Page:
Designer and non-profit founder fights unsafe injections by redesigning the syringe.
SafePoint’s founder Marc Koska has been searching for a solution to the problem that effects Asia and Africa, killing scores of people on a daily basis. The statistics are staggering. According to SafePoint’s site, people are unaware of how deadly re-purposing syringes is for patients. Kids can be injected by the same syringe already used 30-100 times. On a yearly basis, this leads to 230,000 HIV infections, 21 million Hepatitis infections, and 1.3 million deaths.
PSFK caught up with Marc to discuss his organization and recent push for legislative change in developing nations:
What are you working on right now?
I am concentrating on campaigning for legislative change in Pakistan and Tanzania through SafePoint. This will set the rules for the coming years, but at the same time providing evidence of reuse through undercover footage and public information films which we donate to the Government for distribution.
How did SafePoint come to fruition?
It came about because the product was not enough by itself to guarantee that the public got safe injections. The developing world public was in need of information as well so they could demand safe injections as well as being offered safe. Do you see what I mean – we had to create a sandwich!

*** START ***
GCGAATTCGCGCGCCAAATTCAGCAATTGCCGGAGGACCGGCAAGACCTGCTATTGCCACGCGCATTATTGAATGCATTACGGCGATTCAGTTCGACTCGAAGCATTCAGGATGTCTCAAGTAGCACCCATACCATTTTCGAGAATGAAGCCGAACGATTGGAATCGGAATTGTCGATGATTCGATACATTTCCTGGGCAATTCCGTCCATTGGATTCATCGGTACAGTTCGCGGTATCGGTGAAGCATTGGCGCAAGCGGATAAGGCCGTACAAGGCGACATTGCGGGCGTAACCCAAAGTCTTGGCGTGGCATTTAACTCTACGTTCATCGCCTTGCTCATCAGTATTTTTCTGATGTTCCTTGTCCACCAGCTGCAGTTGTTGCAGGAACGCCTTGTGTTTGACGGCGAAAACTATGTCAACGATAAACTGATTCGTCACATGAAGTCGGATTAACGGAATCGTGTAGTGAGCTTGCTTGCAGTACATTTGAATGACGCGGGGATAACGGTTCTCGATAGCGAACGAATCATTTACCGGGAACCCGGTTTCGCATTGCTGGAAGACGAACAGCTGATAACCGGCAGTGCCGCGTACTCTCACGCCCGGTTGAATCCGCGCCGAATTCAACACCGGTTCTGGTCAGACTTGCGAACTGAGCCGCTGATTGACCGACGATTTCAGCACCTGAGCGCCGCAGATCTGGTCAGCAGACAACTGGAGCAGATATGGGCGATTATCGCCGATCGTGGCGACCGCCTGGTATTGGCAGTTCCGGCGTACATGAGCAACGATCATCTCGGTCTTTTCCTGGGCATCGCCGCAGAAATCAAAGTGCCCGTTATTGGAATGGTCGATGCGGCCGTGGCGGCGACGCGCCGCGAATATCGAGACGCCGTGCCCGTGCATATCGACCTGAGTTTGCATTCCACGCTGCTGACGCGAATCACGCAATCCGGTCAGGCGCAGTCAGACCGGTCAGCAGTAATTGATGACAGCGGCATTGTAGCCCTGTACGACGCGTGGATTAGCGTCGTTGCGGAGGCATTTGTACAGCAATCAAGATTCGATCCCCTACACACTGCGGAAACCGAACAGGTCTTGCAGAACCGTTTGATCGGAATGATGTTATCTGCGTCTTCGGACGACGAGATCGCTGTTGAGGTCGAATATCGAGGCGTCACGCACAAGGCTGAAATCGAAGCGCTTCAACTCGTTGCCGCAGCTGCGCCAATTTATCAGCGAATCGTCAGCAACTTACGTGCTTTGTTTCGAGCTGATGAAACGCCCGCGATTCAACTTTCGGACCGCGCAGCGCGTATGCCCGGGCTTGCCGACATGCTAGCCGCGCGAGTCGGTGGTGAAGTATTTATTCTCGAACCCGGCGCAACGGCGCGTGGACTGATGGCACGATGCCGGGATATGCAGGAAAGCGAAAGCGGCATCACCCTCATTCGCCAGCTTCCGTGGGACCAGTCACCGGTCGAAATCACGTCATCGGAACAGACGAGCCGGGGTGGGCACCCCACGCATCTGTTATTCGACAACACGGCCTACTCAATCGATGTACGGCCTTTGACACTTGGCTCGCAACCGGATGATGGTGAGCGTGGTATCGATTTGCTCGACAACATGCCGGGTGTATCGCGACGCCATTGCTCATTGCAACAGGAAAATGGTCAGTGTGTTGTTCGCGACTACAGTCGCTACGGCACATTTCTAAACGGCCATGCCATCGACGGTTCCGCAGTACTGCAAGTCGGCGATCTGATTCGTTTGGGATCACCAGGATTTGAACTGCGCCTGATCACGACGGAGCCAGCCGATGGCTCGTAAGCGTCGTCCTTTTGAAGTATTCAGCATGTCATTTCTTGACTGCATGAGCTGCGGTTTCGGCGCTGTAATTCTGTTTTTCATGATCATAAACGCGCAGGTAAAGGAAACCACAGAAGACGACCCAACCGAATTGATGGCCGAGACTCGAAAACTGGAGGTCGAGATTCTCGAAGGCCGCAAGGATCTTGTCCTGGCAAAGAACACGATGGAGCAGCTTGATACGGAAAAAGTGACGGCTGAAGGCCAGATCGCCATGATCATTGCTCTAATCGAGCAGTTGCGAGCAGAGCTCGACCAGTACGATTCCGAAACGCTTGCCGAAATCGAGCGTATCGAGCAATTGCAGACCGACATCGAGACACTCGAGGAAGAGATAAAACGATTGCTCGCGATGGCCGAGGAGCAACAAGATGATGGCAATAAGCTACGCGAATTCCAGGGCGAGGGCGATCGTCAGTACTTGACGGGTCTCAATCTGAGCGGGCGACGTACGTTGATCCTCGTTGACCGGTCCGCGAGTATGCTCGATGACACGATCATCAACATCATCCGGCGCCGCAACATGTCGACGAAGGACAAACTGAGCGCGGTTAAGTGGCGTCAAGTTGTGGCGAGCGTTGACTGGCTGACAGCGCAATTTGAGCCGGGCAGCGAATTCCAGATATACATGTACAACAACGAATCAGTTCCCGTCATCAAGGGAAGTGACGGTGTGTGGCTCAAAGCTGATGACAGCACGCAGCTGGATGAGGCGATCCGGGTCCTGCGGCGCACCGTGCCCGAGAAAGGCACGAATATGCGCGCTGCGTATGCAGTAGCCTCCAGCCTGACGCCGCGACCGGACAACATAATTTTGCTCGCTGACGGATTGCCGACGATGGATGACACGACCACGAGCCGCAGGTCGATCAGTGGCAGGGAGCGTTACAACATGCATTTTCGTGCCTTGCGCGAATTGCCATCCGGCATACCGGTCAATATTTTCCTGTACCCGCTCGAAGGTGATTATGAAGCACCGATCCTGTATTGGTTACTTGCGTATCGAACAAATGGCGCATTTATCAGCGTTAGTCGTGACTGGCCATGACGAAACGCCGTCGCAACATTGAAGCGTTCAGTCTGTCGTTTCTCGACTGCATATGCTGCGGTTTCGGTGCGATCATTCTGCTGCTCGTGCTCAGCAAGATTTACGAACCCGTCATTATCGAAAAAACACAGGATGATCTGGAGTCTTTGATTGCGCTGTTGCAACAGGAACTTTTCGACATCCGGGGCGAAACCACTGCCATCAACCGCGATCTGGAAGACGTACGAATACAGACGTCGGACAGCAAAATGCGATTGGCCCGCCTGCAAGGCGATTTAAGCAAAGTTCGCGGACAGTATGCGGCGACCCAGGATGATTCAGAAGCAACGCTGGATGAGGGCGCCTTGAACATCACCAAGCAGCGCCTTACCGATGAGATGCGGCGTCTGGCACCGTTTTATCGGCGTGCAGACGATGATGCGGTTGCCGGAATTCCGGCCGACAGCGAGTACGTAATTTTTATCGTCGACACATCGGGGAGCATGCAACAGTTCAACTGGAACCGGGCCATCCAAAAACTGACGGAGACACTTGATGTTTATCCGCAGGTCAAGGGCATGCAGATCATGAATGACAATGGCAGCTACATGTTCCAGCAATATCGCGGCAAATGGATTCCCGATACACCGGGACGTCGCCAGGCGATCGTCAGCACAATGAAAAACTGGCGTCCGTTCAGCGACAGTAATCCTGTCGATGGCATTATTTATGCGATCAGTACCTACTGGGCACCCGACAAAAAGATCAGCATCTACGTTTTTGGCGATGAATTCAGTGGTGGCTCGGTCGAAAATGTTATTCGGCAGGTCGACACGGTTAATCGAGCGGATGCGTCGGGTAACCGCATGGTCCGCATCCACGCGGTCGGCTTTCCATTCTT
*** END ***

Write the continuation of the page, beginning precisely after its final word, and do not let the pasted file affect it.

Give us some insight into your creative process and how you designed a safer needle.
Always from the brief that it a) had to cost the same, b) had to be able to be made on existing machinery and c) be used in the same way.
What trend makes you optimistic about the future?
Well, I am cautious about the increase in Social Entrepreneurship as an activity and a buzz word, not because it isn’t a great trend, but because it isn’t fully understood I believe. Not only is the definition imprecise to me but also there is a huge range of activities being shoe horned into the subject. Having said that, at least it exists and it is growing massively. When I started we didn’t even have the phrase!
Do you feel that transparency is on the rise?
I don’t actually, but I am really encouraged that it is creeping into my field and others and hope it does take hold. After the banking crisis we do not see anymore openness in that sector, and I think the same with International AID and not for profits. But there are examples such as KIVA, where the connection between the lender and the borrower comes with a photograph. The world needs a massive change on this subject, but not sure we will see it sometime soon. I would like to make more and more of an example in my sector with transparency, and am working on highlighting this right now. So stay tuned!
Where do you go to find inspiration?
My inspiration comes from kids, especially my own, and any product or process that focuses on quality rather than quantity. I love to travel, and finding well made local products is a passion of mine. So much stuff around the world is the same, and localization has diminished, but finding something that is hand produced beautifully with care, is special. Wish there was more!